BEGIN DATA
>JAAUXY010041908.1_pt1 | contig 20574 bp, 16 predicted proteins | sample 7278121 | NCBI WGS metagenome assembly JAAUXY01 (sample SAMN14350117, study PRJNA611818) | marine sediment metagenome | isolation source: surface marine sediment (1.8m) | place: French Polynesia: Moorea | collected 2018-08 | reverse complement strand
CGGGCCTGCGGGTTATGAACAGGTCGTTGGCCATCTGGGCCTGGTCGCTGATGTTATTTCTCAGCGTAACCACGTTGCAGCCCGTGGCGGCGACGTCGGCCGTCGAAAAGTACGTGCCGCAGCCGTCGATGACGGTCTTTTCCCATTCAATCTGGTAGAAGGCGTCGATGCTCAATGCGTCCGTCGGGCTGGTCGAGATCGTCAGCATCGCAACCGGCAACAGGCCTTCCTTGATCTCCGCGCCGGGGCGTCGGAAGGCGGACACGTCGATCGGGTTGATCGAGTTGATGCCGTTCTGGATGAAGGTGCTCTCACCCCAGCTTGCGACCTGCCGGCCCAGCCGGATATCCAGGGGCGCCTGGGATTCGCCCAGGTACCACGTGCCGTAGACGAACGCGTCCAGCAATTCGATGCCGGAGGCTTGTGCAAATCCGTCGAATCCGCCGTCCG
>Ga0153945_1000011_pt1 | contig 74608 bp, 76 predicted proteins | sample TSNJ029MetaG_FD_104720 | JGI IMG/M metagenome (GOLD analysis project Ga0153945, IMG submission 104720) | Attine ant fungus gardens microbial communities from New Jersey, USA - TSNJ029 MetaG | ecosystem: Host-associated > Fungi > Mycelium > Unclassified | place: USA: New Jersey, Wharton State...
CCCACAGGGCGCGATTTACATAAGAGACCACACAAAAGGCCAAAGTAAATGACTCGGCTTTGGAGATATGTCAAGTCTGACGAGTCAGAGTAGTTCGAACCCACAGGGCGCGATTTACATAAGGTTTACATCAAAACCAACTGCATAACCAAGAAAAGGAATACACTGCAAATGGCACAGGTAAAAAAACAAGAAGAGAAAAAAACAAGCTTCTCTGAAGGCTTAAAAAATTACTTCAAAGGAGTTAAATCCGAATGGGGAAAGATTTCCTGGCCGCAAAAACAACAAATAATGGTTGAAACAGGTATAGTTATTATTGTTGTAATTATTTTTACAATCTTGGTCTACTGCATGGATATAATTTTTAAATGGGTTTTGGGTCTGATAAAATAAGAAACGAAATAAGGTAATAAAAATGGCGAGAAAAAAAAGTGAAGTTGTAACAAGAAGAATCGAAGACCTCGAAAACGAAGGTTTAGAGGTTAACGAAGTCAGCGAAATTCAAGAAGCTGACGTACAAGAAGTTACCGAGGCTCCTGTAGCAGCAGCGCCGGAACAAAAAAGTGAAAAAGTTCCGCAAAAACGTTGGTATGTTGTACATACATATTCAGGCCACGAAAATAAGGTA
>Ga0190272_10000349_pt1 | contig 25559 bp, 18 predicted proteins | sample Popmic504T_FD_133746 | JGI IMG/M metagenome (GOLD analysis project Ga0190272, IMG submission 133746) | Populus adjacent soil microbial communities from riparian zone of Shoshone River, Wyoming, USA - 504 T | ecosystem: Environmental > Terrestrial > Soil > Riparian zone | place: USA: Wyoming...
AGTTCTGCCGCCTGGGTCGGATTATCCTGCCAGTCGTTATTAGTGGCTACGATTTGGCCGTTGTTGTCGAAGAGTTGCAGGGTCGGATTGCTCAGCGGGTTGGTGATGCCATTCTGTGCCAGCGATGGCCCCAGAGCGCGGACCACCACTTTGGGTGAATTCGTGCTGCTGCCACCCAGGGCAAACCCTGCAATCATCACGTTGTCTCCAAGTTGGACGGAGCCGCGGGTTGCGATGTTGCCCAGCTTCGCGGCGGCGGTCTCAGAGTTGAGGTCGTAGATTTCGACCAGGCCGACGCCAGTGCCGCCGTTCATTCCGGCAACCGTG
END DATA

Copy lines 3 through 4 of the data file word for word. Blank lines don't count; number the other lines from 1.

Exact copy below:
>Ga0153945_1000011_pt1 | contig 74608 bp, 76 predicted proteins | sample TSNJ029MetaG_FD_104720 | JGI IMG/M metagenome (GOLD analysis project Ga0153945, IMG submission 104720) | Attine ant fungus gardens microbial communities from New Jersey, USA - TSNJ029 MetaG | ecosystem: Host-associated > Fungi > Mycelium > Unclassified | place: USA: New Jersey, Wharton State...
CCCACAGGGCGCGATTTACATAAGAGACCACACAAAAGGCCAAAGTAAATGACTCGGCTTTGGAGATATGTCAAGTCTGACGAGTCAGAGTAGTTCGAACCCACAGGGCGCGATTTACATAAGGTTTACATCAAAACCAACTGCATAACCAAGAAAAGGAATACACTGCAAATGGCACAGGTAAAAAAACAAGAAGAGAAAAAAACAAGCTTCTCTGAAGGCTTAAAAAATTACTTCAAAGGAGTTAAATCCGAATGGGGAAAGATTTCCTGGCCGCAAAAACAACAAATAATGGTTGAAACAGGTATAGTTATTATTGTTGTAATTATTTTTACAATCTTGGTCTACTGCATGGATATAATTTTTAAATGGGTTTTGGGTCTGATAAAATAAGAAACGAAATAAGGTAATAAAAATGGCGAGAAAAAAAAGTGAAGTTGTAACAAGAAGAATCGAAGACCTCGAAAACGAAGGTTTAGAGGTTAACGAAGTCAGCGAAATTCAAGAAGCTGACGTACAAGAAGTTACCGAGGCTCCTGTAGCAGCAGCGCCGGAACAAAAAAGTGAAAAAGTTCCGCAAAAACGTTGGTATGTTGTACATACATATTCAGGCCACGAAAATAAGGTA